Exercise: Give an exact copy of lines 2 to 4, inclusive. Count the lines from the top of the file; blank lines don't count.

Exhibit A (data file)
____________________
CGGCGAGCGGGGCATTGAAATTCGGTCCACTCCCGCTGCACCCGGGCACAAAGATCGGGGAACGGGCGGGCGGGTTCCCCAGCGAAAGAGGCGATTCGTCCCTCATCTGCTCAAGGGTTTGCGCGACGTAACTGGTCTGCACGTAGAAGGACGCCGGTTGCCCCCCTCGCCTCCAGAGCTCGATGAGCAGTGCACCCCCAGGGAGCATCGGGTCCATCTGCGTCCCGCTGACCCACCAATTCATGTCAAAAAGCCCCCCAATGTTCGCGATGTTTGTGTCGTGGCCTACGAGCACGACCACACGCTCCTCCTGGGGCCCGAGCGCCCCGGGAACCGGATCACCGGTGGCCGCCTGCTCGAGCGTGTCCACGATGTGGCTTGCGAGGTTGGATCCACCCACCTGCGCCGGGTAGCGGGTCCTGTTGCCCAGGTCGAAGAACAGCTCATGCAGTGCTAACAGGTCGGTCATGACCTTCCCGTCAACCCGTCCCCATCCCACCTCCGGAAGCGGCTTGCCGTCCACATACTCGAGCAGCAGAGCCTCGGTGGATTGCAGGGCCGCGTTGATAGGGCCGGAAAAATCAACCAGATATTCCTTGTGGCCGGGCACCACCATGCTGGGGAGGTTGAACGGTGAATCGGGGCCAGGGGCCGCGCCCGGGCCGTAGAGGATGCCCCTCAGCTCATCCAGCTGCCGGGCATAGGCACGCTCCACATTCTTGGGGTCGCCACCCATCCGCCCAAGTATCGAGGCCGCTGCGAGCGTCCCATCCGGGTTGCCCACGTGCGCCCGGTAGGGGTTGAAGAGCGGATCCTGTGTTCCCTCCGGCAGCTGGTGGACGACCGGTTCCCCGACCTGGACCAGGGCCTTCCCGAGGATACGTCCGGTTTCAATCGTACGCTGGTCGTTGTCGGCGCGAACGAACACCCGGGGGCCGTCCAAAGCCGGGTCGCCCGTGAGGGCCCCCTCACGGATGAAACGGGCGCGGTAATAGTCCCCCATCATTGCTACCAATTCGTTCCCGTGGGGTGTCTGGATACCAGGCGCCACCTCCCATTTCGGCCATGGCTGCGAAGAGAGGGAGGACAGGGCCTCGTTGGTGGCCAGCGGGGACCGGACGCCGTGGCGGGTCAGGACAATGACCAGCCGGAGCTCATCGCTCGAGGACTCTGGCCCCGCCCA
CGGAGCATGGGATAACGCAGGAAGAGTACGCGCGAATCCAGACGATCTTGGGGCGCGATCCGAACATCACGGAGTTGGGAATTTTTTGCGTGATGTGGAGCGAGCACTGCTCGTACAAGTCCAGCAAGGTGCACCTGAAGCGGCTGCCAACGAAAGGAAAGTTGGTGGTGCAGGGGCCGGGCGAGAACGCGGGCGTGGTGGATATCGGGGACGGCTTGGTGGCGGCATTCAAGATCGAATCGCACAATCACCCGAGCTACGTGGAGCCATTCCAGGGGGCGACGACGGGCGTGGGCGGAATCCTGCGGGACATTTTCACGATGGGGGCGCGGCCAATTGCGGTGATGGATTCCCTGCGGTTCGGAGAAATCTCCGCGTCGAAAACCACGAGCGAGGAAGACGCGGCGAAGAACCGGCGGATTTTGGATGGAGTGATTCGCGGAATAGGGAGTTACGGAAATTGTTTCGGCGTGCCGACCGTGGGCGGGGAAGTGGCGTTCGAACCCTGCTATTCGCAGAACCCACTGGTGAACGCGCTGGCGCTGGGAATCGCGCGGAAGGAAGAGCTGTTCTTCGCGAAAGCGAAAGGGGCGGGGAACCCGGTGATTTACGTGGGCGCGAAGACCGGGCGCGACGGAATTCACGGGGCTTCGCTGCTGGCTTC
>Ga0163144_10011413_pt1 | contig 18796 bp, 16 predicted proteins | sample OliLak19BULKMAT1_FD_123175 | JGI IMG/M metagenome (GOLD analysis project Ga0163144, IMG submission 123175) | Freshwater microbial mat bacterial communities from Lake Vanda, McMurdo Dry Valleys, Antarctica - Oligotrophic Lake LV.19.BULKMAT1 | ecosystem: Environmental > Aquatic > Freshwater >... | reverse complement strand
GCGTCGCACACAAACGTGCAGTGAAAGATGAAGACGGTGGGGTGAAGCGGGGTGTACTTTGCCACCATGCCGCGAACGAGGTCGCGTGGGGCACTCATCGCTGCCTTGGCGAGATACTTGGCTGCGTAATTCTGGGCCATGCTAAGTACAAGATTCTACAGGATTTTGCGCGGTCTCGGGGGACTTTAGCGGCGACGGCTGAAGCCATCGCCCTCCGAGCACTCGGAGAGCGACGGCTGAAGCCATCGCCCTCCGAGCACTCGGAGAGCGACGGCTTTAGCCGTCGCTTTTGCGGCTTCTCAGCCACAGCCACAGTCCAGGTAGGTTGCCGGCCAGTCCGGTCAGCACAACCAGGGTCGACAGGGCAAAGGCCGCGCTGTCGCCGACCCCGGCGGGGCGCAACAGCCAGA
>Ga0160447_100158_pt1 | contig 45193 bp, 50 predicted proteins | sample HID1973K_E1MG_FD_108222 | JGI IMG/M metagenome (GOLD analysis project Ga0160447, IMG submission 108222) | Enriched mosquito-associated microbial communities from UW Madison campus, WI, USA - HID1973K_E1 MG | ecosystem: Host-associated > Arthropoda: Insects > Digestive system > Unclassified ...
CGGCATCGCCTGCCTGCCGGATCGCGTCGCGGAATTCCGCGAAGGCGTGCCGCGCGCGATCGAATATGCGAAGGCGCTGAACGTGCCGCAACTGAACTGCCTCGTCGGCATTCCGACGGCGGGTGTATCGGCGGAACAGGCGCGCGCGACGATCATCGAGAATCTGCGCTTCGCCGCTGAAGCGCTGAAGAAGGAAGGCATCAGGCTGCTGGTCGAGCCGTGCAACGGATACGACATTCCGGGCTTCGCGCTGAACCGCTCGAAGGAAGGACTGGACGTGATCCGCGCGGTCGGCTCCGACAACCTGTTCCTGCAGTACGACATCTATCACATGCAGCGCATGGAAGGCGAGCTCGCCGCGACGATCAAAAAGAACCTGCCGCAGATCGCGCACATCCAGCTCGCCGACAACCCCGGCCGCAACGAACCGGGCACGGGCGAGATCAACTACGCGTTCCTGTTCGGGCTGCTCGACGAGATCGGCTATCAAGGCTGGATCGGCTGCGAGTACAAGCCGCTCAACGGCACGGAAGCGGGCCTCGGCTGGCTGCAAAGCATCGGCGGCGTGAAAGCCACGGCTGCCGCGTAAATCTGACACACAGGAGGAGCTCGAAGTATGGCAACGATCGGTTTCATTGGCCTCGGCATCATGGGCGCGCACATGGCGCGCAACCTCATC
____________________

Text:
CGGAGCATGGGATAACGCAGGAAGAGTACGCGCGAATCCAGACGATCTTGGGGCGCGATCCGAACATCACGGAGTTGGGAATTTTTTGCGTGATGTGGAGCGAGCACTGCTCGTACAAGTCCAGCAAGGTGCACCTGAAGCGGCTGCCAACGAAAGGAAAGTTGGTGGTGCAGGGGCCGGGCGAGAACGCGGGCGTGGTGGATATCGGGGACGGCTTGGTGGCGGCATTCAAGATCGAATCGCACAATCACCCGAGCTACGTGGAGCCATTCCAGGGGGCGACGACGGGCGTGGGCGGAATCCTGCGGGACATTTTCACGATGGGGGCGCGGCCAATTGCGGTGATGGATTCCCTGCGGTTCGGAGAAATCTCCGCGTCGAAAACCACGAGCGAGGAAGACGCGGCGAAGAACCGGCGGATTTTGGATGGAGTGATTCGCGGAATAGGGAGTTACGGAAATTGTTTCGGCGTGCCGACCGTGGGCGGGGAAGTGGCGTTCGAACCCTGCTATTCGCAGAACCCACTGGTGAACGCGCTGGCGCTGGGAATCGCGCGGAAGGAAGAGCTGTTCTTCGCGAAAGCGAAAGGGGCGGGGAACCCGGTGATTTACGTGGGCGCGAAGACCGGGCGCGACGGAATTCACGGGGCTTCGCTGCTGGCTTC
>Ga0163144_10011413_pt1 | contig 18796 bp, 16 predicted proteins | sample OliLak19BULKMAT1_FD_123175 | JGI IMG/M metagenome (GOLD analysis project Ga0163144, IMG submission 123175) | Freshwater microbial mat bacterial communities from Lake Vanda, McMurdo Dry Valleys, Antarctica - Oligotrophic Lake LV.19.BULKMAT1 | ecosystem: Environmental > Aquatic > Freshwater >... | reverse complement strand
GCGTCGCACACAAACGTGCAGTGAAAGATGAAGACGGTGGGGTGAAGCGGGGTGTACTTTGCCACCATGCCGCGAACGAGGTCGCGTGGGGCACTCATCGCTGCCTTGGCGAGATACTTGGCTGCGTAATTCTGGGCCATGCTAAGTACAAGATTCTACAGGATTTTGCGCGGTCTCGGGGGACTTTAGCGGCGACGGCTGAAGCCATCGCCCTCCGAGCACTCGGAGAGCGACGGCTGAAGCCATCGCCCTCCGAGCACTCGGAGAGCGACGGCTTTAGCCGTCGCTTTTGCGGCTTCTCAGCCACAGCCACAGTCCAGGTAGGTTGCCGGCCAGTCCGGTCAGCACAACCAGGGTCGACAGGGCAAAGGCCGCGCTGTCGCCGACCCCGGCGGGGCGCAACAGCCAGA